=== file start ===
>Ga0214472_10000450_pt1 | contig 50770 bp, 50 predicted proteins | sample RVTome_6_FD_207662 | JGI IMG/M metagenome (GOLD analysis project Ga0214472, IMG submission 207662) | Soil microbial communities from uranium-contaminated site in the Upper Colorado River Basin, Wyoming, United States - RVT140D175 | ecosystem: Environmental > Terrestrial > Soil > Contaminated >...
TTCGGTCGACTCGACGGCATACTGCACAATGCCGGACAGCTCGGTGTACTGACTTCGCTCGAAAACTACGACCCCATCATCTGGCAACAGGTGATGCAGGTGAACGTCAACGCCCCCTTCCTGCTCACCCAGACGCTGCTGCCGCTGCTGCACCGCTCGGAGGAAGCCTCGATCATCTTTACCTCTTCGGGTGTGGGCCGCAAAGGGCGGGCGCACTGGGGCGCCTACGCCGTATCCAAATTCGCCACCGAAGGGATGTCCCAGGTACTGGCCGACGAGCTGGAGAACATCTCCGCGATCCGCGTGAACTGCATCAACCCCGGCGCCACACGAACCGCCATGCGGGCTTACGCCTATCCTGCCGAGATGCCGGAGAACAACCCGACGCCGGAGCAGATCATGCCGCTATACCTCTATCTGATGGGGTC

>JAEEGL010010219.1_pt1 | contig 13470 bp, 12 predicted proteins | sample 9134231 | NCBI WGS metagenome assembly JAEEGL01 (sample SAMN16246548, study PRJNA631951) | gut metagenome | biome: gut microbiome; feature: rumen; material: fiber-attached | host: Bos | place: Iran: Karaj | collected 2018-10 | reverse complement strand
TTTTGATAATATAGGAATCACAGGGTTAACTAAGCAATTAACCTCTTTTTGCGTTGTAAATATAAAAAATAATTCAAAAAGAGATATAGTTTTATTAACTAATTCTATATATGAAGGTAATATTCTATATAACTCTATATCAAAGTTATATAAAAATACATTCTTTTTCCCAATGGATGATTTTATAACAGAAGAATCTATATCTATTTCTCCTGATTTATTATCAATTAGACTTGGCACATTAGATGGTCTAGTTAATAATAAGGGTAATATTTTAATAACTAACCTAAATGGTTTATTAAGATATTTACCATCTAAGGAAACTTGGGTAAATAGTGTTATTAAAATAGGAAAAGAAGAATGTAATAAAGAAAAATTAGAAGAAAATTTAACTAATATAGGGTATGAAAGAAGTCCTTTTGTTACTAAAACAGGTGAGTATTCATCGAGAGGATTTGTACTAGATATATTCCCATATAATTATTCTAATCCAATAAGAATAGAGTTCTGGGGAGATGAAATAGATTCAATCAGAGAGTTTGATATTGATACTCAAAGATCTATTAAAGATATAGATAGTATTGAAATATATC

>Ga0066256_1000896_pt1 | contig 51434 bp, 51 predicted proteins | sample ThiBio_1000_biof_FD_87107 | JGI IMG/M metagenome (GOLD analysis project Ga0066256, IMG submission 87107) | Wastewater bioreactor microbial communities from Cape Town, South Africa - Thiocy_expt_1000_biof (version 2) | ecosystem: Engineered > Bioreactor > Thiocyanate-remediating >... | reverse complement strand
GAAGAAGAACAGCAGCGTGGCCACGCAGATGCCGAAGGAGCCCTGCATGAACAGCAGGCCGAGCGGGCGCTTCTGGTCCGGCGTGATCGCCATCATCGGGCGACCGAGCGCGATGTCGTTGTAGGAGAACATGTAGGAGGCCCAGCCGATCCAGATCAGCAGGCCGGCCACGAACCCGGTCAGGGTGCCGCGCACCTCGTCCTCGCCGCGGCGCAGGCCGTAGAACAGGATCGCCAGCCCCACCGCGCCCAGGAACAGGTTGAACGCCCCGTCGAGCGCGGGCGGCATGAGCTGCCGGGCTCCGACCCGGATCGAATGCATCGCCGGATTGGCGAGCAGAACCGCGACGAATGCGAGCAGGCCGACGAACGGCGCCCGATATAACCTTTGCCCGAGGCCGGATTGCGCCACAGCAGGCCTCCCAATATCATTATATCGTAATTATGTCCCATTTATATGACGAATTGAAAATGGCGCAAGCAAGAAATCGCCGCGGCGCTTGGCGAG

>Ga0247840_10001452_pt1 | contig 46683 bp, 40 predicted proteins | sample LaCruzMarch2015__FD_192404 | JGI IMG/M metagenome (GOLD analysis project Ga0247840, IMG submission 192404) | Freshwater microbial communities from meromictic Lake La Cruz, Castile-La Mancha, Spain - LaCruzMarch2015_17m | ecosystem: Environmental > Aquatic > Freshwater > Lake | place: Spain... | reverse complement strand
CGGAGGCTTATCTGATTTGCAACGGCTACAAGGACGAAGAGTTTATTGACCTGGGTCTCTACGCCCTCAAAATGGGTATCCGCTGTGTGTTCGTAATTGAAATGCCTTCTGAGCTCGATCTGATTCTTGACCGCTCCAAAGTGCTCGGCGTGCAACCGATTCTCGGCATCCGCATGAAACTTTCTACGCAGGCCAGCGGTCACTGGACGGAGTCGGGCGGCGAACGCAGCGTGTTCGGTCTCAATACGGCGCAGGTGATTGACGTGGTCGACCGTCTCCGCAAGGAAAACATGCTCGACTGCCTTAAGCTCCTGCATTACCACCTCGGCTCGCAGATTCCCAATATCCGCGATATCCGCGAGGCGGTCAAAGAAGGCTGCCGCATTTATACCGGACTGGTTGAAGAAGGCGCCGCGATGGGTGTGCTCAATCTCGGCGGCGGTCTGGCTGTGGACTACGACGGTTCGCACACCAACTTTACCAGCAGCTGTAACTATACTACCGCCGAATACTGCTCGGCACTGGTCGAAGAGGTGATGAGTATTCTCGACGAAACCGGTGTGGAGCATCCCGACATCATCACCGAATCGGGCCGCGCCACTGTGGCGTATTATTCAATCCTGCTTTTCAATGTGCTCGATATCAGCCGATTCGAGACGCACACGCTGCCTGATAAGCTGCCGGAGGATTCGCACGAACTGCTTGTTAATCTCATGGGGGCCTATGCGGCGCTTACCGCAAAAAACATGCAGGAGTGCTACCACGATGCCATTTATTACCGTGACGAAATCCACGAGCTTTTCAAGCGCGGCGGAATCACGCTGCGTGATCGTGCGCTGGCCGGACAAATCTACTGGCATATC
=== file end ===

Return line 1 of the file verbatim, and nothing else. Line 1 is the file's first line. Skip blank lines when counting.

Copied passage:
>Ga0214472_10000450_pt1 | contig 50770 bp, 50 predicted proteins | sample RVTome_6_FD_207662 | JGI IMG/M metagenome (GOLD analysis project Ga0214472, IMG submission 207662) | Soil microbial communities from uranium-contaminated site in the Upper Colorado River Basin, Wyoming, United States - RVT140D175 | ecosystem: Environmental > Terrestrial > Soil > Contaminated >...